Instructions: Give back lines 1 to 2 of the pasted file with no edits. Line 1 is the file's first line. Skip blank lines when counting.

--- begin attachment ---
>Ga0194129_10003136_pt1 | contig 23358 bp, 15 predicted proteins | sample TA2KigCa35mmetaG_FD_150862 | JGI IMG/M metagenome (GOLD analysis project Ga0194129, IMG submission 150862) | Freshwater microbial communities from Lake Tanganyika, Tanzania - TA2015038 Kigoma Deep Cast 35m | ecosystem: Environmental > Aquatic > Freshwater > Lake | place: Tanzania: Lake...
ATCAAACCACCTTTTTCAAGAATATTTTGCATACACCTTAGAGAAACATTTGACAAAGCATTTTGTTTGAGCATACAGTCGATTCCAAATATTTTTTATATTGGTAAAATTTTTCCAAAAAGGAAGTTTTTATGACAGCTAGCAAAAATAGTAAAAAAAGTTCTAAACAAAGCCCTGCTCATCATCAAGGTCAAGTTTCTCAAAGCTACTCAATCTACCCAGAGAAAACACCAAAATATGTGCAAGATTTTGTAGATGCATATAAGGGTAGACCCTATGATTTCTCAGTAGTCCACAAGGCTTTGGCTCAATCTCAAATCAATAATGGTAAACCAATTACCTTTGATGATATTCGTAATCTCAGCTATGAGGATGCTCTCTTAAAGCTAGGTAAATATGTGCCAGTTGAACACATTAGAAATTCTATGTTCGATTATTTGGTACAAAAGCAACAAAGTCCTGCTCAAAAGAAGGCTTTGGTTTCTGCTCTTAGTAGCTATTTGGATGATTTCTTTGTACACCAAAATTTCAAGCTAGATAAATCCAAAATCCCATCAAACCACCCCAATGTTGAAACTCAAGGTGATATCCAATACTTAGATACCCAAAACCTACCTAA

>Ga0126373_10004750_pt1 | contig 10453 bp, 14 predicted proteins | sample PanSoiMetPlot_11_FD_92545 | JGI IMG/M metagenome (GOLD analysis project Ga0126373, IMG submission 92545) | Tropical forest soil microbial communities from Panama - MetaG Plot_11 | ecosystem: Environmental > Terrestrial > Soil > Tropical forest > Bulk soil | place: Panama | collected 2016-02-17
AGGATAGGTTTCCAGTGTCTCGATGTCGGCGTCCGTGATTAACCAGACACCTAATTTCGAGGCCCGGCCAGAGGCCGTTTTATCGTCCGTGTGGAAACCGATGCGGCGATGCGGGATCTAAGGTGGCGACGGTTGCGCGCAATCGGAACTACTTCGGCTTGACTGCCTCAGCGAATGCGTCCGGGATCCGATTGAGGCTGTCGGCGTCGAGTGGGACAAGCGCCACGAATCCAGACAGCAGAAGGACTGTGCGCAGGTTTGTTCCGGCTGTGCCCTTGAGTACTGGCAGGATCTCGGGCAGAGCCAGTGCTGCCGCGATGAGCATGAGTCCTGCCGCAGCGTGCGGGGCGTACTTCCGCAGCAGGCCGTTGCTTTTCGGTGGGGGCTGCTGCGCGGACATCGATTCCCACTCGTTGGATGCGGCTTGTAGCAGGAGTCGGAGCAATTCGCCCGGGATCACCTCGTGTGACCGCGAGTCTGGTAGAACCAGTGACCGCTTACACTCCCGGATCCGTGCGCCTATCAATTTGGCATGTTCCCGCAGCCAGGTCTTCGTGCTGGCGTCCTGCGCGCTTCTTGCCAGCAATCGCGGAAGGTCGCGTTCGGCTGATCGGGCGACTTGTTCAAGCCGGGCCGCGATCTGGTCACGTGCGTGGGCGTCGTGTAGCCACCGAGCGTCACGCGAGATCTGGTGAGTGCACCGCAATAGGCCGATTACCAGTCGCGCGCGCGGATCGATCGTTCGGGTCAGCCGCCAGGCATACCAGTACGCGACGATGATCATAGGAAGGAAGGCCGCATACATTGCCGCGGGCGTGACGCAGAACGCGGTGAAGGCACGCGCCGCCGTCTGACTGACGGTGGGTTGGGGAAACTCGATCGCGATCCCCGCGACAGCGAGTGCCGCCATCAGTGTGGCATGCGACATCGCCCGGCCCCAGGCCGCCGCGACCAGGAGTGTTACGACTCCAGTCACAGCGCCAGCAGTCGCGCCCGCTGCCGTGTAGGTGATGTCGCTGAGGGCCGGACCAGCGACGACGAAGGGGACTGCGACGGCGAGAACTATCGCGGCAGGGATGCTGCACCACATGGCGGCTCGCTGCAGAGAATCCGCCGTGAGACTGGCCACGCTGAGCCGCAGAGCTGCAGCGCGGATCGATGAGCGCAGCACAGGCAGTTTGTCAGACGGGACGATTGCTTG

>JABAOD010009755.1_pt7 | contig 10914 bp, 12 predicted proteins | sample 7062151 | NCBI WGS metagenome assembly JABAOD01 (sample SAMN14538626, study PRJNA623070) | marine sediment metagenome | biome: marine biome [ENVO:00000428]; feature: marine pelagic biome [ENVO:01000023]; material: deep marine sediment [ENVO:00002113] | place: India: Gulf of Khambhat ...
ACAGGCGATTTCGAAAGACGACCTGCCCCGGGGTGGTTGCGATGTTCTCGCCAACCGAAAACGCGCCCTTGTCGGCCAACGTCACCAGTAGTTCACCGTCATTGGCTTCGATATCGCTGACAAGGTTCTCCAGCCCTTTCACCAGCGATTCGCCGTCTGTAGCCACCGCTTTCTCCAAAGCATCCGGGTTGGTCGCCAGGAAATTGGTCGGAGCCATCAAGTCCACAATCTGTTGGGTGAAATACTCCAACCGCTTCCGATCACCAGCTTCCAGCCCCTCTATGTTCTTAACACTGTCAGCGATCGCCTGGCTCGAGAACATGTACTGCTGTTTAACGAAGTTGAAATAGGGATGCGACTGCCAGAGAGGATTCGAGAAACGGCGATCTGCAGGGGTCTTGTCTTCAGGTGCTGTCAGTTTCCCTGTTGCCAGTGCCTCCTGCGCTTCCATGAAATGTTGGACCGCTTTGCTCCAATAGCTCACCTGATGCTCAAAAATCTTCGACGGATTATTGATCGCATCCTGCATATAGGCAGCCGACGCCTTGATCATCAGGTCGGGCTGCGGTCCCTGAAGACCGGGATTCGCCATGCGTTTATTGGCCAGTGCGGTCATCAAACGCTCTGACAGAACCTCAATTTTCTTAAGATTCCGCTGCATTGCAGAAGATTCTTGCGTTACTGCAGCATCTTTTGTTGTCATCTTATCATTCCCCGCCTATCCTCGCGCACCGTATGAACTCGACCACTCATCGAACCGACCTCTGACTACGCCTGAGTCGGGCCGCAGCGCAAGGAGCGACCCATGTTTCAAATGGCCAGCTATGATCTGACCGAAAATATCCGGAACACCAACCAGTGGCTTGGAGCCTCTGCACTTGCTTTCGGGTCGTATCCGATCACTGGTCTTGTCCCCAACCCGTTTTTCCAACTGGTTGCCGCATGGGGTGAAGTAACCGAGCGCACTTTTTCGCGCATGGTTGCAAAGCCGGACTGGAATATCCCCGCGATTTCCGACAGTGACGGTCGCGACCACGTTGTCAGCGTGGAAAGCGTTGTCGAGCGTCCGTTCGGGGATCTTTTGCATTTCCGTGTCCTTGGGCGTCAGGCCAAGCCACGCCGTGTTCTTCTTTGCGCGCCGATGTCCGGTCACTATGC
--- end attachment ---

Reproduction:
>Ga0194129_10003136_pt1 | contig 23358 bp, 15 predicted proteins | sample TA2KigCa35mmetaG_FD_150862 | JGI IMG/M metagenome (GOLD analysis project Ga0194129, IMG submission 150862) | Freshwater microbial communities from Lake Tanganyika, Tanzania - TA2015038 Kigoma Deep Cast 35m | ecosystem: Environmental > Aquatic > Freshwater > Lake | place: Tanzania: Lake...
ATCAAACCACCTTTTTCAAGAATATTTTGCATACACCTTAGAGAAACATTTGACAAAGCATTTTGTTTGAGCATACAGTCGATTCCAAATATTTTTTATATTGGTAAAATTTTTCCAAAAAGGAAGTTTTTATGACAGCTAGCAAAAATAGTAAAAAAAGTTCTAAACAAAGCCCTGCTCATCATCAAGGTCAAGTTTCTCAAAGCTACTCAATCTACCCAGAGAAAACACCAAAATATGTGCAAGATTTTGTAGATGCATATAAGGGTAGACCCTATGATTTCTCAGTAGTCCACAAGGCTTTGGCTCAATCTCAAATCAATAATGGTAAACCAATTACCTTTGATGATATTCGTAATCTCAGCTATGAGGATGCTCTCTTAAAGCTAGGTAAATATGTGCCAGTTGAACACATTAGAAATTCTATGTTCGATTATTTGGTACAAAAGCAACAAAGTCCTGCTCAAAAGAAGGCTTTGGTTTCTGCTCTTAGTAGCTATTTGGATGATTTCTTTGTACACCAAAATTTCAAGCTAGATAAATCCAAAATCCCATCAAACCACCCCAATGTTGAAACTCAAGGTGATATCCAATACTTAGATACCCAAAACCTACCTAA